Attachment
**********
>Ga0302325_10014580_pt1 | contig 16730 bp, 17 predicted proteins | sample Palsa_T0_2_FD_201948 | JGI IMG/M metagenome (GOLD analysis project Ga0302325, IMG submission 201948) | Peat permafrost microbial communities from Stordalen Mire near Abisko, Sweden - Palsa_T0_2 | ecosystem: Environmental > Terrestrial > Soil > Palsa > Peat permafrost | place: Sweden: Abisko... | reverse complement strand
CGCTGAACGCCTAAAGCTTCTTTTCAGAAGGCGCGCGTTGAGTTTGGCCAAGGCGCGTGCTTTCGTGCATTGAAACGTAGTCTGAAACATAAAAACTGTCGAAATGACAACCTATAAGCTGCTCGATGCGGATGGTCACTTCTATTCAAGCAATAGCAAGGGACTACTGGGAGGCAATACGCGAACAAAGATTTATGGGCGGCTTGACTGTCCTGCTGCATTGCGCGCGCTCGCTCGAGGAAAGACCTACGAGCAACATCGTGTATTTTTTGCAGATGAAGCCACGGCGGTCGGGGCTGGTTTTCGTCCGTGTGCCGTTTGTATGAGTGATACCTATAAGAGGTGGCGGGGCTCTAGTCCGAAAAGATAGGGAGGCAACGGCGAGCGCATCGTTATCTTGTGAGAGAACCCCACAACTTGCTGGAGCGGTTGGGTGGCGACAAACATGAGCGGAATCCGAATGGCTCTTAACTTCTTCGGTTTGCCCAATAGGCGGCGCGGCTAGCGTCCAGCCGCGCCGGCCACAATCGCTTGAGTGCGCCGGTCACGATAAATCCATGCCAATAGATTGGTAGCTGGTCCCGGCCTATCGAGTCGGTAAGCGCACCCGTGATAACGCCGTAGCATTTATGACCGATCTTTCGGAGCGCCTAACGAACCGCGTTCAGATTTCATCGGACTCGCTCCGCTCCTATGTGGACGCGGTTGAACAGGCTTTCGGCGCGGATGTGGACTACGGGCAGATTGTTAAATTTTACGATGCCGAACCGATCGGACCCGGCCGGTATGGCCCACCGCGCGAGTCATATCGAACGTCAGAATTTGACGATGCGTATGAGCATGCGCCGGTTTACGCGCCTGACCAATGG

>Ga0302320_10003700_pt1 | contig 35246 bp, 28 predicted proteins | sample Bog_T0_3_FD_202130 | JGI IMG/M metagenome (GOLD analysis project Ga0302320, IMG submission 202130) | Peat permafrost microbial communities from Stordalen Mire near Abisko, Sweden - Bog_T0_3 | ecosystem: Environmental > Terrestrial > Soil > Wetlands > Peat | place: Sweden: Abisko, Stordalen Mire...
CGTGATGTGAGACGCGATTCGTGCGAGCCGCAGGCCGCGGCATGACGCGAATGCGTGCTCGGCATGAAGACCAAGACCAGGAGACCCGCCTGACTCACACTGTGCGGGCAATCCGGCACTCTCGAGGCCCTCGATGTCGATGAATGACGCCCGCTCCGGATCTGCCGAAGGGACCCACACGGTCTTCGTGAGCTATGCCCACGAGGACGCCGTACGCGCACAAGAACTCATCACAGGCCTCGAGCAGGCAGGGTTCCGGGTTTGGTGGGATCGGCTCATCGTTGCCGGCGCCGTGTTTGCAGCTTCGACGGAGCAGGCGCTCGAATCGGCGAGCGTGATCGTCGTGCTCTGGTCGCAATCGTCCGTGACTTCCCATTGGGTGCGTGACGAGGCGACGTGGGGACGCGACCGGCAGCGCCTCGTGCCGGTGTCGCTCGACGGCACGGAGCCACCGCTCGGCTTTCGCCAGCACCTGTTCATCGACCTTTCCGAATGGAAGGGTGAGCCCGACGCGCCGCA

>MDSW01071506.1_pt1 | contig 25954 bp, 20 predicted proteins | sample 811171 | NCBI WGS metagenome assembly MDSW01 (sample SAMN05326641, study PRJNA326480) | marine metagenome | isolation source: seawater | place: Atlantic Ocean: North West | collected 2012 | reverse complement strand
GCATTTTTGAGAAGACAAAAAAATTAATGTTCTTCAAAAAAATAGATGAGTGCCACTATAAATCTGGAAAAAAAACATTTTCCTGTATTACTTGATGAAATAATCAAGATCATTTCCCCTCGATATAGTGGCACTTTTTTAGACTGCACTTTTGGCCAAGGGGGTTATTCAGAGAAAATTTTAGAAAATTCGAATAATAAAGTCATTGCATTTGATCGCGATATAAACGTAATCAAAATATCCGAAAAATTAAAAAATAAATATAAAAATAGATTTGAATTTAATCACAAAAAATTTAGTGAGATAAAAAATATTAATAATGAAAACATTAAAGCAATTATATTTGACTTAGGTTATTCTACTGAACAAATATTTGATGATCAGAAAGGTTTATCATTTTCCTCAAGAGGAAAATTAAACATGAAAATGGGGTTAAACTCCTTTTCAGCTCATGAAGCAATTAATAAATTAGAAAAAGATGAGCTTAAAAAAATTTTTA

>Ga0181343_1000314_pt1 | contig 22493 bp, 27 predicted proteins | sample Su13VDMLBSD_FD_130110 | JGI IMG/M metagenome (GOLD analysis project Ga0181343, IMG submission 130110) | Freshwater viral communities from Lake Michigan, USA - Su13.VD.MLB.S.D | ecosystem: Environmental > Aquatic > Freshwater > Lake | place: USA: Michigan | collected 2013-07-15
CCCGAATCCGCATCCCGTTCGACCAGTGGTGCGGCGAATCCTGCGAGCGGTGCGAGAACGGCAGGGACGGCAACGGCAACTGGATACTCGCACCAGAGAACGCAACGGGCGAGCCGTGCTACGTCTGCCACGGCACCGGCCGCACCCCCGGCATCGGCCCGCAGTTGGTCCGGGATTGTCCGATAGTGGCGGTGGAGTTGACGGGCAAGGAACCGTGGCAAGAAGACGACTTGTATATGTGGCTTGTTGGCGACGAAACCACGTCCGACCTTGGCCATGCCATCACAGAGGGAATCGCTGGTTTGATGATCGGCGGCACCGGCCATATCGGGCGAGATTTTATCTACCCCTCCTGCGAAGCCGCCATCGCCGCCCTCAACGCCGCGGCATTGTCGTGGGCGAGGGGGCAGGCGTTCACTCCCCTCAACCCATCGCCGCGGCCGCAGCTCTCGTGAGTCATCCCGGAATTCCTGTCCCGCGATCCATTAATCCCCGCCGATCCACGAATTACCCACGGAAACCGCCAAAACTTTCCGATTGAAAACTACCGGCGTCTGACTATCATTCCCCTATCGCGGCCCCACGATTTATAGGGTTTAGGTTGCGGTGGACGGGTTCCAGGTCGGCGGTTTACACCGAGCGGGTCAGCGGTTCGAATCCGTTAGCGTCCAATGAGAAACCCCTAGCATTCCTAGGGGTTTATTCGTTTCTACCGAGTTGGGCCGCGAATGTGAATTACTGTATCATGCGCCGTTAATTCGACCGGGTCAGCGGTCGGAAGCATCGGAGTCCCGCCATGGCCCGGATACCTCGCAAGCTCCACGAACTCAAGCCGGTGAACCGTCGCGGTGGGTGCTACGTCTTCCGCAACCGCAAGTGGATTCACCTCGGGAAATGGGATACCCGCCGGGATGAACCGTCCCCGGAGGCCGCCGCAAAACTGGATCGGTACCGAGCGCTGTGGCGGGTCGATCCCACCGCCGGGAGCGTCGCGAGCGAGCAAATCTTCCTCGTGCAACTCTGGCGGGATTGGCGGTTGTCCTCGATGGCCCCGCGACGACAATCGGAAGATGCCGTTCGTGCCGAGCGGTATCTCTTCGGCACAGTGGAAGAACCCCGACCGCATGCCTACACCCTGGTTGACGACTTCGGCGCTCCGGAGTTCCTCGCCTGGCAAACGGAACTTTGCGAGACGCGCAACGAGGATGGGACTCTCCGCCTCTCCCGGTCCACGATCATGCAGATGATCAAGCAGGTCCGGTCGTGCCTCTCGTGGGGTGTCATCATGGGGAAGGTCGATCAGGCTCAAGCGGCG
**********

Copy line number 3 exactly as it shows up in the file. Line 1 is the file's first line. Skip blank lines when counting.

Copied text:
>Ga0302320_10003700_pt1 | contig 35246 bp, 28 predicted proteins | sample Bog_T0_3_FD_202130 | JGI IMG/M metagenome (GOLD analysis project Ga0302320, IMG submission 202130) | Peat permafrost microbial communities from Stordalen Mire near Abisko, Sweden - Bog_T0_3 | ecosystem: Environmental > Terrestrial > Soil > Wetlands > Peat | place: Sweden: Abisko, Stordalen Mire...